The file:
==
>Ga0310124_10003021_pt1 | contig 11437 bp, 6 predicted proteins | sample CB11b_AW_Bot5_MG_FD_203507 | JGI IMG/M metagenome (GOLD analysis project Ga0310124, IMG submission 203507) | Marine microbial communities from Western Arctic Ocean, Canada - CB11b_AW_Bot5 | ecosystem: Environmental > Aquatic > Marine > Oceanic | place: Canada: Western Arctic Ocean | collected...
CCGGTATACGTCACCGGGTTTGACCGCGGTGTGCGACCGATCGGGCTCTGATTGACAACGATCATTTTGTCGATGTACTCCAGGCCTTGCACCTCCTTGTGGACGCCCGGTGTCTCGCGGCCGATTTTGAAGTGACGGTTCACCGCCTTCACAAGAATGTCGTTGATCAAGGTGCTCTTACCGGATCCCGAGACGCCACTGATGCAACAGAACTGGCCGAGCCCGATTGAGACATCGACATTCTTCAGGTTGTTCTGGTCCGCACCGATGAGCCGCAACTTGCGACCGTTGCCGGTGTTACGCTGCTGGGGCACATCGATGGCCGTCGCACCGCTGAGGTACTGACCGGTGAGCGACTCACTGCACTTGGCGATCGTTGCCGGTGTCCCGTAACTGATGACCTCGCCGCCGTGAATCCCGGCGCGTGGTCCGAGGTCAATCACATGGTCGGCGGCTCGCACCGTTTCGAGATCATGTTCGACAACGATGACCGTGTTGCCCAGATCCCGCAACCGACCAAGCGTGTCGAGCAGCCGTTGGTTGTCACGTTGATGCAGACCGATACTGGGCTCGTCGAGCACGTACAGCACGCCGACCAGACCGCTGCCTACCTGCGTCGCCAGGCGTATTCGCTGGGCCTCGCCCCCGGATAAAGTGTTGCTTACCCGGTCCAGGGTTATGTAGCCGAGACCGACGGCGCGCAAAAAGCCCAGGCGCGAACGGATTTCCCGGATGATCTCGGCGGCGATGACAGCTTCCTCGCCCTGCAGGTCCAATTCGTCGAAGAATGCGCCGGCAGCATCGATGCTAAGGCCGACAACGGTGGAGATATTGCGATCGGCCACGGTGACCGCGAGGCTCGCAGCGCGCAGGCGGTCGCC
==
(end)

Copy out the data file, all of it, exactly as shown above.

>Ga0310124_10003021_pt1 | contig 11437 bp, 6 predicted proteins | sample CB11b_AW_Bot5_MG_FD_203507 | JGI IMG/M metagenome (GOLD analysis project Ga0310124, IMG submission 203507) | Marine microbial communities from Western Arctic Ocean, Canada - CB11b_AW_Bot5 | ecosystem: Environmental > Aquatic > Marine > Oceanic | place: Canada: Western Arctic Ocean | collected...
CCGGTATACGTCACCGGGTTTGACCGCGGTGTGCGACCGATCGGGCTCTGATTGACAACGATCATTTTGTCGATGTACTCCAGGCCTTGCACCTCCTTGTGGACGCCCGGTGTCTCGCGGCCGATTTTGAAGTGACGGTTCACCGCCTTCACAAGAATGTCGTTGATCAAGGTGCTCTTACCGGATCCCGAGACGCCACTGATGCAACAGAACTGGCCGAGCCCGATTGAGACATCGACATTCTTCAGGTTGTTCTGGTCCGCACCGATGAGCCGCAACTTGCGACCGTTGCCGGTGTTACGCTGCTGGGGCACATCGATGGCCGTCGCACCGCTGAGGTACTGACCGGTGAGCGACTCACTGCACTTGGCGATCGTTGCCGGTGTCCCGTAACTGATGACCTCGCCGCCGTGAATCCCGGCGCGTGGTCCGAGGTCAATCACATGGTCGGCGGCTCGCACCGTTTCGAGATCATGTTCGACAACGATGACCGTGTTGCCCAGATCCCGCAACCGACCAAGCGTGTCGAGCAGCCGTTGGTTGTCACGTTGATGCAGACCGATACTGGGCTCGTCGAGCACGTACAGCACGCCGACCAGACCGCTGCCTACCTGCGTCGCCAGGCGTATTCGCTGGGCCTCGCCCCCGGATAAAGTGTTGCTTACCCGGTCCAGGGTTATGTAGCCGAGACCGACGGCGCGCAAAAAGCCCAGGCGCGAACGGATTTCCCGGATGATCTCGGCGGCGATGACAGCTTCCTCGCCCTGCAGGTCCAATTCGTCGAAGAATGCGCCGGCAGCATCGATGCTAAGGCCGACAACGGTGGAGATATTGCGATCGGCCACGGTGACCGCGAGGCTCGCAGCGCGCAGGCGGTCGCC